Our tax system is, for the most part, a mystery to individual Canadians. The rules surrounding income tax are complicated and it can seem that for every rule there is an equal number of exceptions or qualifications. There is, however, one rule which applies to every individual taxpayer in Canada, regardless of location, income, or circumstances, and of which most Canadians are aware. That rule is that income tax owed for a year must be paid, in full, on or before April 30 of the following year. This year, that means that individual income taxes owed for 2018 must be remitted to the Canada Revenue Agency (CRA) on or before Tuesday, April 30, 2019 — no exceptions and, absent extraordinary circumstances, no extensions.
It is very much in the CRA’s interests to make paying taxes as simple and as straightforward as it can be and so the Agency offers individual taxpayers a wide range of choices when it comes making that payment. There are, in fact, no fewer than seven separate options available to individual residents of Canada in paying their taxes for the 2018 tax year. The options open to taxpayers who must make a payment to the taxman are set out below.
Pay using online banking
Millions of Canadians transact most or all of their banking using the online services of their particular financial institution. The list of financial institutions through which a payment can be made to the CRA is a lengthy one (available at https://www.canada.ca/en/revenue-agency/services/about-canada-revenue-agency-cra/pay-online-banking.html), and includes all of Canada’s major banks and credit unions.
The specific steps involved in making that payment will differ slightly for each financial institution, depending on how their online payment systems are configured. What’s important to remember is that the nature of the payment (i.e., current year tax return, as distinct from current year tax instalment payments) must be specified, and the taxpayer’s social insurance number must be provided, in order to ensure that the payment is credited to the correct account, for the correct taxation year.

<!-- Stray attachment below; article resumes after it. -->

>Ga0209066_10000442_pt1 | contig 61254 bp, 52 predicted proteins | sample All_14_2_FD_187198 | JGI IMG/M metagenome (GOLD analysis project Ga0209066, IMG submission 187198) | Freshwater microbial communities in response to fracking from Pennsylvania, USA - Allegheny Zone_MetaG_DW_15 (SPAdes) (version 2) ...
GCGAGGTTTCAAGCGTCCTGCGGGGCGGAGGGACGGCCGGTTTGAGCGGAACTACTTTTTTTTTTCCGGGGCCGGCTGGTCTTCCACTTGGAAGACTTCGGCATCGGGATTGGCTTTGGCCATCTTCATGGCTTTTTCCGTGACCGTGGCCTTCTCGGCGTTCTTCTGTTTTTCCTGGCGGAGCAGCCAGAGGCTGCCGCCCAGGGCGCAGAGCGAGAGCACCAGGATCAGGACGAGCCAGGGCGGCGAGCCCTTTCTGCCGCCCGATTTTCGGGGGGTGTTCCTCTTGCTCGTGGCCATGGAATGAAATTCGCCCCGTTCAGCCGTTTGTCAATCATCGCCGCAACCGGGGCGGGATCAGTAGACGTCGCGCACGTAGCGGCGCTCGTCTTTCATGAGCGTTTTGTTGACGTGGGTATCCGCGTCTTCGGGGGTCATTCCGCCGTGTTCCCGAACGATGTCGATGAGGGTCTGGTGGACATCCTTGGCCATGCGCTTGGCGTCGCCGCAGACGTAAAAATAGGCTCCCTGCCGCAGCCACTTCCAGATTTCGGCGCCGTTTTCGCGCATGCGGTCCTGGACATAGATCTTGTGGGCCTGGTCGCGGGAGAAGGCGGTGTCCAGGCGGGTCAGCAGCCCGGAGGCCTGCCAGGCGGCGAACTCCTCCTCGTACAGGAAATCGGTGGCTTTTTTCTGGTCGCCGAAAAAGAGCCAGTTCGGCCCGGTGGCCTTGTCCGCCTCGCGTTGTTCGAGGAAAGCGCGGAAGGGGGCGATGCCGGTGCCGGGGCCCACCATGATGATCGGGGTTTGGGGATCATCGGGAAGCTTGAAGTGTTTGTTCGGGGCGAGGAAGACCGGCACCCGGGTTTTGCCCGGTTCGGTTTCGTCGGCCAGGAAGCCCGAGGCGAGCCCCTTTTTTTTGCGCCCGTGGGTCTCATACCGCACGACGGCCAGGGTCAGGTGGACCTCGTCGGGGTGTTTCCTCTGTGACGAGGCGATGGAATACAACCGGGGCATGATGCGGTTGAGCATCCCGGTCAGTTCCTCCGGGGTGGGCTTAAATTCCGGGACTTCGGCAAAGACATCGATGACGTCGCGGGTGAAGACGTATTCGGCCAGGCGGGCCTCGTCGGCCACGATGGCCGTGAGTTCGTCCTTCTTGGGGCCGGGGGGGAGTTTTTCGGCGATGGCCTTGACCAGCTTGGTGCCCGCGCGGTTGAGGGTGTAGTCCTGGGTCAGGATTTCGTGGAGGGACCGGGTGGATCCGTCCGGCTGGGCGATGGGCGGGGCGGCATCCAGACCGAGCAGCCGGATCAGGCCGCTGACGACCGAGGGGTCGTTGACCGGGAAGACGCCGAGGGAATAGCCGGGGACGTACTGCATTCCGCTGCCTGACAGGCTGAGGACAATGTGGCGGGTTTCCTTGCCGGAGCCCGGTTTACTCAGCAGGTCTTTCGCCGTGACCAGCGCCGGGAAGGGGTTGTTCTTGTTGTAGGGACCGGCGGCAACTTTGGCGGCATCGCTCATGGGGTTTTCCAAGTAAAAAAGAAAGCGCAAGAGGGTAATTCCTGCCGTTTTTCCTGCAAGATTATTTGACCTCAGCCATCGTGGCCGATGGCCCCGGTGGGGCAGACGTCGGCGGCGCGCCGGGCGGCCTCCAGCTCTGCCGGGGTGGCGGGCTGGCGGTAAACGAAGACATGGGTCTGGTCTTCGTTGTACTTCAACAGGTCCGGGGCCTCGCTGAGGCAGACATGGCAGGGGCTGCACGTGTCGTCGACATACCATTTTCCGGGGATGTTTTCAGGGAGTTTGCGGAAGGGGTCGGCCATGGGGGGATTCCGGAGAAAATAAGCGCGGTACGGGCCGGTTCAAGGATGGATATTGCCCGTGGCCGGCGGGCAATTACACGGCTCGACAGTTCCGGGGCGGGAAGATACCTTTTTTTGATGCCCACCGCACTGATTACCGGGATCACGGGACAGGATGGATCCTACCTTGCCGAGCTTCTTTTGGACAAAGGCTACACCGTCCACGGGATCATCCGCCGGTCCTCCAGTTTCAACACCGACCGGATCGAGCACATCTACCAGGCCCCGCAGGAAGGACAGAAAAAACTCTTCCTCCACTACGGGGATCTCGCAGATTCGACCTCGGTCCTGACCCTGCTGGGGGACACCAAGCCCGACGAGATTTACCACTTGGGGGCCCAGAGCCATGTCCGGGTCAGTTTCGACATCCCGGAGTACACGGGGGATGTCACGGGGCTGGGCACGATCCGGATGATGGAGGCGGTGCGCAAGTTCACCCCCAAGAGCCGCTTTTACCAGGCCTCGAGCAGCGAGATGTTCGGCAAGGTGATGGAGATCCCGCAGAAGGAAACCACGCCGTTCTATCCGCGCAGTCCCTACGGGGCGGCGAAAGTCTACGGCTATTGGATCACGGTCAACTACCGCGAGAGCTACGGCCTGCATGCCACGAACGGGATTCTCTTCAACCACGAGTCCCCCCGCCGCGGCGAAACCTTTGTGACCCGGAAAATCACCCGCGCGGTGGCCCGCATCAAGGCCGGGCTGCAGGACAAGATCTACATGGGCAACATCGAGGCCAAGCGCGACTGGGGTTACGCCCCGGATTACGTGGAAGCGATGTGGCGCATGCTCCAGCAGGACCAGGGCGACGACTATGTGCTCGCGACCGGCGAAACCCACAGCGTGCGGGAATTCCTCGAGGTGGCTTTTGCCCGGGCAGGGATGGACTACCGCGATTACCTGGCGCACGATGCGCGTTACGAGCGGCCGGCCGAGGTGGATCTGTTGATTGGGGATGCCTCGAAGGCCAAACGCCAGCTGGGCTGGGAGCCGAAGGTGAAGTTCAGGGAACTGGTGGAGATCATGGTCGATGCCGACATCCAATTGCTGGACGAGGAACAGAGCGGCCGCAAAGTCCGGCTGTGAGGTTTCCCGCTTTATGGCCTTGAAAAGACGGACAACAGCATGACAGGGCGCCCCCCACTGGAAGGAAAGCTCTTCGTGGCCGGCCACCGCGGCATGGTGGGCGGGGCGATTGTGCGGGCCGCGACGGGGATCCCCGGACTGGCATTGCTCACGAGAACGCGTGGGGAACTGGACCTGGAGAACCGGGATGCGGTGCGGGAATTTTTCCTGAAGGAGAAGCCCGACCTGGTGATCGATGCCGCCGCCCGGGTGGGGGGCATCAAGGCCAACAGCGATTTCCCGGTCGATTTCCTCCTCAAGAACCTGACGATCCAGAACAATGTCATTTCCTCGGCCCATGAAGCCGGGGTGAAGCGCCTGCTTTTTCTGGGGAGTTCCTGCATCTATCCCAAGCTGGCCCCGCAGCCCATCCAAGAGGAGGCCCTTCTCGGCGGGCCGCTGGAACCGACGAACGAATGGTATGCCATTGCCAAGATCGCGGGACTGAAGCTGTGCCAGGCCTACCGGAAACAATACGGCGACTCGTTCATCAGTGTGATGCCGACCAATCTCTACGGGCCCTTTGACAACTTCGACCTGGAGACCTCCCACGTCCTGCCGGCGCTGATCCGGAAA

It is not necessary to access any particular CRA form in order to make an online payment of taxes through one’s financial institution website.
Paying at your financial institution
For those who don’t use online banking, or simply prefer to make a payment in person, it’s possible to pay a tax amount owed at the bank. Doing so, however, requires that the taxpayer have a personalized remittance form.
Since that remittance is specific to the taxpayer, it’s not possible to simply print that form from the CRA website. However, taxpayers who wish to obtain such a personalized remittance form can do so by calling the CRA’s Individual Income Tax Enquiries line at 1-800-959 8281 and requesting that one be sent to them by mail.